Welcome to Fremantle, Australia, a city steeped in history and brimming with architectural treasures. Located in Western Australia, Fremantle is renowned for its rich heritage and charming attractions that reflect its past.
With a history dating back to the early 19th century, Fremantle was initially a strategic port and the gateway to the Swan River Colony. This historical significance is evident in the city’s impressive array of preserved buildings and landmarks. From Victorian-era structures to Federation-style architecture, Fremantle boasts a diverse collection of historical buildings that transport visitors to a bygone era.
Explore the cobbled streets and wander through the Fremantle Prison, a World Heritage-listed site that once housed convicts during the colonial period. Marvel at the intricate detailing of the Fremantle Town Hall, an iconic Victorian building that has been at the heart of the city’s civic life for over a century.
As you stroll through Fremantle’s streets, you’ll encounter charming heritage-listed buildings, such as the Fremantle Arts Centre and the P&O Hotel, which offer glimpses into the city’s past. Immerse yourself in the vibrant atmosphere of the Fremantle Markets, a bustling hub of activity since 1897, where you can explore local produce, crafts, and eclectic shops.
Join us as we embark on a journey through Fremantle’s history, uncovering its fascinating stories and uncovering the architectural gems that make this city a true historical treasure.
If you also want to read about the historical locations of nearby Perth, click here.
A brief history of Fremantle
The city of Fremantle, located on the land traditionally known as Walyalup by the Whadjuk Noongar people, holds great cultural and historical significance. For centuries, the Noongar people gathered there for ceremonies, cultural practices, and trading, feasting on fish and game during spring and autumn. The area encompassing Anglesea Point, Arthur Head, and Point Marquis served as a crucial meeting place and trading hub.
In 1697, Dutch explorers led by Willem de Vlamingh visited the site and recognized its potential for settlement. However, it wasn’t until 1827 that British Captain James Stirling explored the area and recommended it as a suitable settlement location.
Captain Charles Fremantle, on HMS Challenger, was subsequently instructed to establish a settlement there. On May 2, 1829, Fremantle raised the Union Flag near Arthur Head, formally claiming the entire West Coast of New Holland for Britain’s King George IV.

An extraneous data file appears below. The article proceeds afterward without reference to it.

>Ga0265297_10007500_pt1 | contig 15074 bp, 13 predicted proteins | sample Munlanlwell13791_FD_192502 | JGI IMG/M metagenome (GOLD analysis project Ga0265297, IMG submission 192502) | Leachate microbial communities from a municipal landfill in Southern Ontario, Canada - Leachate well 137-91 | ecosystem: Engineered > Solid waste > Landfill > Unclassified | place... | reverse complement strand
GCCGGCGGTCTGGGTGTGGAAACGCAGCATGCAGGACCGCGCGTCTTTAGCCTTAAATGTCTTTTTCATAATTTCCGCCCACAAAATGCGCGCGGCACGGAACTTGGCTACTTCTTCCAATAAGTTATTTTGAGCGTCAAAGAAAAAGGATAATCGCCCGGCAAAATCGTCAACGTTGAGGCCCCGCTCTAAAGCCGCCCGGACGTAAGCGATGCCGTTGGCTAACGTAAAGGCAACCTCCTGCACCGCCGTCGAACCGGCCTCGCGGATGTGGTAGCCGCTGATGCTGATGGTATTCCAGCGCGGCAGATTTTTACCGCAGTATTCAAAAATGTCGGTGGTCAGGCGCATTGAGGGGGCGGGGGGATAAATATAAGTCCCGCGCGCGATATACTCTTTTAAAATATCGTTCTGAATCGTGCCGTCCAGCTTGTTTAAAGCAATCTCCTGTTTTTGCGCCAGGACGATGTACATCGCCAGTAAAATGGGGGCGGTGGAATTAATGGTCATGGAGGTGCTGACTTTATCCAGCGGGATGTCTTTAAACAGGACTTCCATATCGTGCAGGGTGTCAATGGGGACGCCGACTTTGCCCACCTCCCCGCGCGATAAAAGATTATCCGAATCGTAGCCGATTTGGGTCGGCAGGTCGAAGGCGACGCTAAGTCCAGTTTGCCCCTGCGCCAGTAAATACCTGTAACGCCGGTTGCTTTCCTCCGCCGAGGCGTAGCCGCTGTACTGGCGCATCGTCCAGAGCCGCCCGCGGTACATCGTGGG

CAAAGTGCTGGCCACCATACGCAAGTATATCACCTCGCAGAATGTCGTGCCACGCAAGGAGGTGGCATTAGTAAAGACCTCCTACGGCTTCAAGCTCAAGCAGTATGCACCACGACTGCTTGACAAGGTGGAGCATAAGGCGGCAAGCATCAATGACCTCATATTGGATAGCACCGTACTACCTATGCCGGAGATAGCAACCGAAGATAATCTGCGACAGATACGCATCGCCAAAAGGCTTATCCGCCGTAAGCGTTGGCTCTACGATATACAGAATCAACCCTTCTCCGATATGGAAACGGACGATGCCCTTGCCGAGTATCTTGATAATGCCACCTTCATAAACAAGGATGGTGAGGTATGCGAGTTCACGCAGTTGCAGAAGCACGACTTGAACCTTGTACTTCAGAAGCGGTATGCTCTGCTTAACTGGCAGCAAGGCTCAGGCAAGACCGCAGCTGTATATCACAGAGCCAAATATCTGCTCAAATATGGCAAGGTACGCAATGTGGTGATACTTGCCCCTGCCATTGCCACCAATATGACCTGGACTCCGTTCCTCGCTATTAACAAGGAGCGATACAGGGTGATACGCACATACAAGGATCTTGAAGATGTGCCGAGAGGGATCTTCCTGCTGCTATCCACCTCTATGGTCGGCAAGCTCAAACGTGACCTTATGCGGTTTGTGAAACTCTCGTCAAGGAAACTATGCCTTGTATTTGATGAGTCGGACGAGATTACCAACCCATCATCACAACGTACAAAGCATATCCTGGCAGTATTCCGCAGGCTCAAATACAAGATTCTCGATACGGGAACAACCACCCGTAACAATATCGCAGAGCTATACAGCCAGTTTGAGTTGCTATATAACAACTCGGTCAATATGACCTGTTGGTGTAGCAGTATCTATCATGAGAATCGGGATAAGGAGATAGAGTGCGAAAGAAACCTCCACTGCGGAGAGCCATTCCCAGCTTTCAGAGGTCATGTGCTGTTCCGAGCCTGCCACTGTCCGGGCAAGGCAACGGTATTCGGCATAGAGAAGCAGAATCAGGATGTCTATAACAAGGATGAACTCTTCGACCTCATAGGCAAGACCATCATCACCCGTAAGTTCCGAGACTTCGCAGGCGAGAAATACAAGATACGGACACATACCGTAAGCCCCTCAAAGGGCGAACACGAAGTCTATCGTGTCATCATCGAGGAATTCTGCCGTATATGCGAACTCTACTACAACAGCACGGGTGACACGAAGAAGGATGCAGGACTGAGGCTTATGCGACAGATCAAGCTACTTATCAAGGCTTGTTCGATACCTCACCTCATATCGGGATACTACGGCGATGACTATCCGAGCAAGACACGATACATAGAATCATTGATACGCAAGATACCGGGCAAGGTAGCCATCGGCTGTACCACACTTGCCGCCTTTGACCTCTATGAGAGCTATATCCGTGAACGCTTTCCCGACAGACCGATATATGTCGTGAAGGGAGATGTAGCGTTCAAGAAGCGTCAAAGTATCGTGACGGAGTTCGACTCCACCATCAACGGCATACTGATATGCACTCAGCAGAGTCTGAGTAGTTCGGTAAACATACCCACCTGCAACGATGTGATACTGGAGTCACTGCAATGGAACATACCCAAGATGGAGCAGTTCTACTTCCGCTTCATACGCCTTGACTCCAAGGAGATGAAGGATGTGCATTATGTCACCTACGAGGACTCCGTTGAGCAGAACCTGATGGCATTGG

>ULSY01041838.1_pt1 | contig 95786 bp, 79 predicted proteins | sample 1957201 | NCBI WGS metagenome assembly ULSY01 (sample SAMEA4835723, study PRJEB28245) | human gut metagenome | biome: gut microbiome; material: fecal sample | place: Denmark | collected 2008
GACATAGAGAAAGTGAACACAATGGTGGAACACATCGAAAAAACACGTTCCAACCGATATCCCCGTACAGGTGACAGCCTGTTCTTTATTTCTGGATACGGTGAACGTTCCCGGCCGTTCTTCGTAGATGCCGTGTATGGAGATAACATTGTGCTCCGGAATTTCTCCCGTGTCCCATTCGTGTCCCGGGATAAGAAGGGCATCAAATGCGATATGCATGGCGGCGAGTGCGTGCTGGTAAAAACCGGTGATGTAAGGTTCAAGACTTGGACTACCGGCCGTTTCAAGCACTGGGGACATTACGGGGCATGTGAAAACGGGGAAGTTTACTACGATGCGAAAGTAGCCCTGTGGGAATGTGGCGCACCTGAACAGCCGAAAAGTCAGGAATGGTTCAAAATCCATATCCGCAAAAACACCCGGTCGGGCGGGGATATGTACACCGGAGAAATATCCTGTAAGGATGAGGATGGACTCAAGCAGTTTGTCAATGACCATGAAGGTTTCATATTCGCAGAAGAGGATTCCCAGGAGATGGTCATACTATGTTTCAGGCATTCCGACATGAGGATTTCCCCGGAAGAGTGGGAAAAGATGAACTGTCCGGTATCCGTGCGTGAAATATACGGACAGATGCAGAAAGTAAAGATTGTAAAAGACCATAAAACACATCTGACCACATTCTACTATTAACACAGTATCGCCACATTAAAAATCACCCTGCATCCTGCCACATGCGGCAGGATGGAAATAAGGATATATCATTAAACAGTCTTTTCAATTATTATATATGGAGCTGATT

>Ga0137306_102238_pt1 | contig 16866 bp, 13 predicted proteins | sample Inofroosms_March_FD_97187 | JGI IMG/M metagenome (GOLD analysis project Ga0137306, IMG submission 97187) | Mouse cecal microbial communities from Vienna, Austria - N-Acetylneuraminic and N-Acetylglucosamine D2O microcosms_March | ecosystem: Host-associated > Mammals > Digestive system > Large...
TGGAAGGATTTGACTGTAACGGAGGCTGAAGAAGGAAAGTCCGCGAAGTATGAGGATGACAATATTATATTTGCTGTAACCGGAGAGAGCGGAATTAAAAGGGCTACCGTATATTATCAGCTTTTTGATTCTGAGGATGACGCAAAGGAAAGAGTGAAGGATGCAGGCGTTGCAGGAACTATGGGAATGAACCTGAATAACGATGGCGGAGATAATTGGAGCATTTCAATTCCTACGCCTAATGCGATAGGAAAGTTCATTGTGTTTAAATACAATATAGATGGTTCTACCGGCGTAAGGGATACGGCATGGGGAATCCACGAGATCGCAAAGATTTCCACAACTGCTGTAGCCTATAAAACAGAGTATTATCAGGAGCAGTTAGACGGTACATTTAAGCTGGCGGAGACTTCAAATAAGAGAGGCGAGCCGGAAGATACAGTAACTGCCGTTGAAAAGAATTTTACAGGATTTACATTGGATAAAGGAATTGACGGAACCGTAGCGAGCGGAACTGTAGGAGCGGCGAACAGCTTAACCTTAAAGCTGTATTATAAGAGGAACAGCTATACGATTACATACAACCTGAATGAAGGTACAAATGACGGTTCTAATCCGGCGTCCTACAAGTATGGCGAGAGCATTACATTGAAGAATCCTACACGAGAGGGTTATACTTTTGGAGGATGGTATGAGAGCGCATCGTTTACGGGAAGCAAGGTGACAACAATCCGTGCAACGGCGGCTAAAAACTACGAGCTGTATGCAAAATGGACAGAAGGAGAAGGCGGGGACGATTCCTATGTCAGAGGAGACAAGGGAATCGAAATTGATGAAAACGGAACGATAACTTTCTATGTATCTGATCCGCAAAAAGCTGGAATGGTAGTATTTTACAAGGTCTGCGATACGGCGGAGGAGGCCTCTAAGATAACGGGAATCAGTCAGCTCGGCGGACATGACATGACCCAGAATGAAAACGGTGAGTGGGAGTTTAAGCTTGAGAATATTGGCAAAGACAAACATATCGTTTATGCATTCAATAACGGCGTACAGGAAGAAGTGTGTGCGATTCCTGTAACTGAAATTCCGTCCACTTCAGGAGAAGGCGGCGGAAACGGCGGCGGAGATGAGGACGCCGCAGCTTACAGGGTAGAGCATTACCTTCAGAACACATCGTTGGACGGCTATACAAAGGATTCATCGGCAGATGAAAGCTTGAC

The first convicts arrived in Fremantle on June 1, 1850, aboard the ship Scindian, marking the beginning of penal transportation to Western Australia. The arrival of the Hougoumont in 1868, carrying Fenian political prisoners, marked the end of this practice. During this time, infamous pirate Bully Hayes resided in Fremantle.
Engineer C. Y. O’Connor played a significant role in the late 19th century, deepening Fremantle Harbour and making it suitable for commercial shipping. The Western Australian gold rush further transformed Fremantle into a bustling trade capital and a gateway for gold miners heading to inland towns.
During World War II, Fremantle became a vital base for Allied submarines in the Southern Hemisphere. The port’s defences were fortified, and it housed a large number of American, British, and Free Dutch submarines.
In recent times, the City of Fremantle initiated urban renewal projects, encouraging mixed-use development and implementing environmental measures. In 2013, Fremantle became the first Australian council to ban non-degradable plastic bags. Today, Fremantle continues to be a vibrant city, honoring its rich heritage while embracing modern progress.
The Fremantle Round House
The Round House, located at Arthur Head in Fremantle, Western Australia, is the oldest standing building in the state. Designed by Henry Willey Reveley and completed in 1831, it was the first permanent structure in the Swan River Colony. Modeled after the Panopticon prison concept, it featured eight cells, a jailer’s residence, and a central courtyard.
Built by Richard Lewis in partnership with W Manning and J H Duffield, the Round House cost £1,840 and utilized local limestone, reducing the construction expense. In 1833, a well was dug on the premises, and in 1838, a tunnel was built to connect the Bathers Beach Whaling Station to High Street.
The Round House served as a prison for colonial and indigenous inmates until 1886, after which it became a police lockup until 1900. Over the years, there were discussions of removing the building, but in 1936, it was entrusted to the Fremantle Harbour Trust for preservation. In 1982, it was transferred to the City of Fremantle, opening as a public attraction shortly after.
Despite being used for storage in the past, the Round House is now open daily to visitors from 10:30 am to 3:30 pm. It houses a plaque from the Royal Western Australian Historical Society and offers volunteer guides to provide information and assist visitors.